Violent Crimes

Retired FBI Special Agent Robert Foley & Former Federal Prosecutor Desiree Wilson Have The Credentials And Experience You Need

Strategic Defense Against Serious Violent Crime Charges

Cases involving the use of force, the threat of force, and the use of weapons are referred to as violent crimes. If you’ve been charged with a violent crime, you likely already know that the stakes are high. That’s why you should work with an experienced criminal defense team like ours at Foley & Wilson Law Firm. Our two attorneys collaborate on all cases, giving clients the benefit of decades of combined experience.

Common Violent Crimes Charged In Florida

In addition to sexual assault, which is discussed separately on our website, all of the following offenses fall within this category.

Robbery: As outlined in Florida Statutes Section 812.13, this crime involves taking another person’s money or property using force or the threat of force, with the intent to deprive them of it. There are numerous subcategories of robbery, including:

  • Strong-arm robbery, a second-degree felony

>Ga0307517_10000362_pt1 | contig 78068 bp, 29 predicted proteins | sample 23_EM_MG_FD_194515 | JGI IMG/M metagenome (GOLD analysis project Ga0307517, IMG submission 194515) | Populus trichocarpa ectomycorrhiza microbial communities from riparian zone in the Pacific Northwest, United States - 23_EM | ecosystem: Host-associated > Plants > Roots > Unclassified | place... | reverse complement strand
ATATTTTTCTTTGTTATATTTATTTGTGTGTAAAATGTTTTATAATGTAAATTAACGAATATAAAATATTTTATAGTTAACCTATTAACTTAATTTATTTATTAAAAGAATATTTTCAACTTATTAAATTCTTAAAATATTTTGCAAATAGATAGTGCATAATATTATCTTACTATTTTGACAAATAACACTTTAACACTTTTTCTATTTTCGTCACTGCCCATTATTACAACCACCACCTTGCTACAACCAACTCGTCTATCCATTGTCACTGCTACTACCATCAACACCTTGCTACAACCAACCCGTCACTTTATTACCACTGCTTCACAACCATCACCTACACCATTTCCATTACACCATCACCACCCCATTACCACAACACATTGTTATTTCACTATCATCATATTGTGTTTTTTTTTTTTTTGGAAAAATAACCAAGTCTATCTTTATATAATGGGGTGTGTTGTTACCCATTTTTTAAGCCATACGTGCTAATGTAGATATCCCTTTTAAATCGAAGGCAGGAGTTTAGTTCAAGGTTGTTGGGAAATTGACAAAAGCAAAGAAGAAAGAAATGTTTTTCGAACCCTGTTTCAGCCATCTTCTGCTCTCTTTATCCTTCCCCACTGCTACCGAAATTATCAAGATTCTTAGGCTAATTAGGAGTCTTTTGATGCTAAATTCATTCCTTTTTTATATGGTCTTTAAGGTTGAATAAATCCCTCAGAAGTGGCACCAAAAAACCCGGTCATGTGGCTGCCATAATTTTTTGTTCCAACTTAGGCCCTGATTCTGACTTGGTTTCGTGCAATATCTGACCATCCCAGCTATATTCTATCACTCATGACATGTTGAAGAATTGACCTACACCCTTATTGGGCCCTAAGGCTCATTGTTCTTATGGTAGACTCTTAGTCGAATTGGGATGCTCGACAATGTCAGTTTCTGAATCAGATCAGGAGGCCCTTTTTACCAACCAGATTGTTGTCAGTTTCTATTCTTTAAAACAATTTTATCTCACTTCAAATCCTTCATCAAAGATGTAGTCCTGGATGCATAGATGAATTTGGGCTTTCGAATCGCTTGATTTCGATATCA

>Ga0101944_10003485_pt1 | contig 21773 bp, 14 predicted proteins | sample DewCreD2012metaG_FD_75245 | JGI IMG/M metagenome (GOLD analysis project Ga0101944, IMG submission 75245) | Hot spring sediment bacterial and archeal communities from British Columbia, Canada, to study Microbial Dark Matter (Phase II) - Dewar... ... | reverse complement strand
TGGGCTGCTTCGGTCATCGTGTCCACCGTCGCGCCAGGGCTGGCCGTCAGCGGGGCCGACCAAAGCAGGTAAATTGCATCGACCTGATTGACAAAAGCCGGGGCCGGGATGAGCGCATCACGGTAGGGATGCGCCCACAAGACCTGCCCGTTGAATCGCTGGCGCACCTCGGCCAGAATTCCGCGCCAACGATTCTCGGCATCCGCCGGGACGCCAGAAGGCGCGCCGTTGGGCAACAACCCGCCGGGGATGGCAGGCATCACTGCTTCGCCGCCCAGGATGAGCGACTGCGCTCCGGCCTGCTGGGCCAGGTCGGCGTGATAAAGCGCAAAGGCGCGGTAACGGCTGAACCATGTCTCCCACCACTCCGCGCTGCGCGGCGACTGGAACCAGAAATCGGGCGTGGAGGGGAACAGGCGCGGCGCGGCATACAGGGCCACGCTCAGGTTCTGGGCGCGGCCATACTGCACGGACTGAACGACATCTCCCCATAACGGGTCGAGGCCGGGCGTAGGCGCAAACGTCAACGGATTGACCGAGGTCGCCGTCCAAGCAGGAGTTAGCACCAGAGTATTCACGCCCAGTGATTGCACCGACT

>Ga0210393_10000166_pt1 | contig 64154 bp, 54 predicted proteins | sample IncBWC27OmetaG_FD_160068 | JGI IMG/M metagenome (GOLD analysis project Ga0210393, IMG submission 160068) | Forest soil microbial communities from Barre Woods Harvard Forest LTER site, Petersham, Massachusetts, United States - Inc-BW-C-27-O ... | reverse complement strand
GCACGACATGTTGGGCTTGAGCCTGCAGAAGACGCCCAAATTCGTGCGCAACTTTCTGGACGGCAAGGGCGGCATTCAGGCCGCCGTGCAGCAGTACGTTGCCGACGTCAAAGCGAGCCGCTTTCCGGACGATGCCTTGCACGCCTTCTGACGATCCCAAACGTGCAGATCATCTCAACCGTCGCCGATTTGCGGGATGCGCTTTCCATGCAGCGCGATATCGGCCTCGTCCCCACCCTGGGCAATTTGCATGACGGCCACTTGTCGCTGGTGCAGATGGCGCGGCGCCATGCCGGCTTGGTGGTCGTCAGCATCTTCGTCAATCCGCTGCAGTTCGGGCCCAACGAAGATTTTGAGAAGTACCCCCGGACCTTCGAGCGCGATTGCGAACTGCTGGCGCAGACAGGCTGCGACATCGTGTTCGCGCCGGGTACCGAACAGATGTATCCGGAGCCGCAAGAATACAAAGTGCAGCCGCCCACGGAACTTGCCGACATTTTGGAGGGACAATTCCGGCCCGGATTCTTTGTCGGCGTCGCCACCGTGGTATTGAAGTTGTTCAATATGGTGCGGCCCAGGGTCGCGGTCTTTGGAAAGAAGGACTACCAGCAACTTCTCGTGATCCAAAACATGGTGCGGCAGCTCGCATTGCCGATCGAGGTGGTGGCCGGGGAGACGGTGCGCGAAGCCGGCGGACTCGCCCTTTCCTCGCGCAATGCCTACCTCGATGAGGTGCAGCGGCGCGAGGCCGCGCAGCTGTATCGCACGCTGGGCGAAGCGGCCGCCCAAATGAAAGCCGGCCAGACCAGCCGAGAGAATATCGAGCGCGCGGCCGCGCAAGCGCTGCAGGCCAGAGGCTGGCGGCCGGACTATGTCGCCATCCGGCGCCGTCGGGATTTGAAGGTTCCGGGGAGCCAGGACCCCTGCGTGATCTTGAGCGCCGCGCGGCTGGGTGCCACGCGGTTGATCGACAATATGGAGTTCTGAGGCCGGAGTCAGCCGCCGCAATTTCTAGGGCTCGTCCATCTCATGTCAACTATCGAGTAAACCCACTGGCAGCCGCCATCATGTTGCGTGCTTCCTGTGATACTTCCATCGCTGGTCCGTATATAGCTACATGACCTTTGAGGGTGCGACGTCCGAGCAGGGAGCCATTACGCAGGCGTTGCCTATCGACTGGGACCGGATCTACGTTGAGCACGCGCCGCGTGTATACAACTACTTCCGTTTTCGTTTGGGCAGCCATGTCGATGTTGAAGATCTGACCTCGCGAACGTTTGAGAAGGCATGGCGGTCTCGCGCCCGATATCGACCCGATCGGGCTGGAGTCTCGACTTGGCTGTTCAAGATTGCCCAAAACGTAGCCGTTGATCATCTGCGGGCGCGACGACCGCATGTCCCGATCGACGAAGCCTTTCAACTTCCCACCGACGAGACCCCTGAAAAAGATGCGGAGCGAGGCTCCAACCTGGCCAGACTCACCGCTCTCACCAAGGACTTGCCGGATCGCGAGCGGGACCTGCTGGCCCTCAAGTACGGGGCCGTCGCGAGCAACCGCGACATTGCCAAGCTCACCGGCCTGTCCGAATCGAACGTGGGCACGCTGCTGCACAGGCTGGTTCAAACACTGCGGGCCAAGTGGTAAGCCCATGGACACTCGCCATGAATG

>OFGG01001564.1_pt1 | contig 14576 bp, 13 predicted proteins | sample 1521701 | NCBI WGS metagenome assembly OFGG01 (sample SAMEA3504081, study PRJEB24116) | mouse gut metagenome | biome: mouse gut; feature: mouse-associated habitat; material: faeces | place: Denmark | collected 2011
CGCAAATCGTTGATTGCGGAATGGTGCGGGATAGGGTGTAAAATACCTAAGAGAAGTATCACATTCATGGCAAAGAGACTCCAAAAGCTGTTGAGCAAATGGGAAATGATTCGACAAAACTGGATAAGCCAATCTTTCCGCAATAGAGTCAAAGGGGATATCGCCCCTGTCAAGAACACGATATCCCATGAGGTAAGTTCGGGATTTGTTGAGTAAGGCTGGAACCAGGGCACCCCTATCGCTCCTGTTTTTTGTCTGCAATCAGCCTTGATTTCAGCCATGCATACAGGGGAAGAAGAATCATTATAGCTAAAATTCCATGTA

• Armed robbery, a first-degree felony
  • Robbery with a firearm, a felony resulting in mandatory minimum prison sentences of 10 years to life, depending on if/how the firearm was used and whether the victim was physically harmed or killed
  • Home-invasion robbery, which becomes a first-degree felony if the offender carries a gun or other deadly weapon
  • Carjacking, a first-degree felony that can result in life imprisonment if the offender uses a gun or other deadly weapon

Arson: The willful and unlawful damaging or destruction of a structure by using fire or explosions (Florida Statutes Section 806.01). Arson charges also apply if this damage/destruction occurs during the commission of a felony. The term structure refers to a wide variety of buildings and enclosures, both permanent and portable, as well as many types of vehicles. It can be charged as a second-degree or first-degree felony.

Battery: Florida Statutes Section 784.03 defines battery as intentionally touching or striking a person against his or her will or intentionally harming a person. Can be charged as a misdemeanor or a felony depending on whether victim suffered great bodily harm, permanent disability or disfigurement and whether the offender had prior convictions.

Aggravated battery: Same as battery but with an aggravating factor. This could be that the offender intended to cause serious harm, disability or disfigurement, if a deadly weapon was used or if the victim was a pregnant woman. It is a second-degree felony as defined Under Florida Statutes Section 784.045.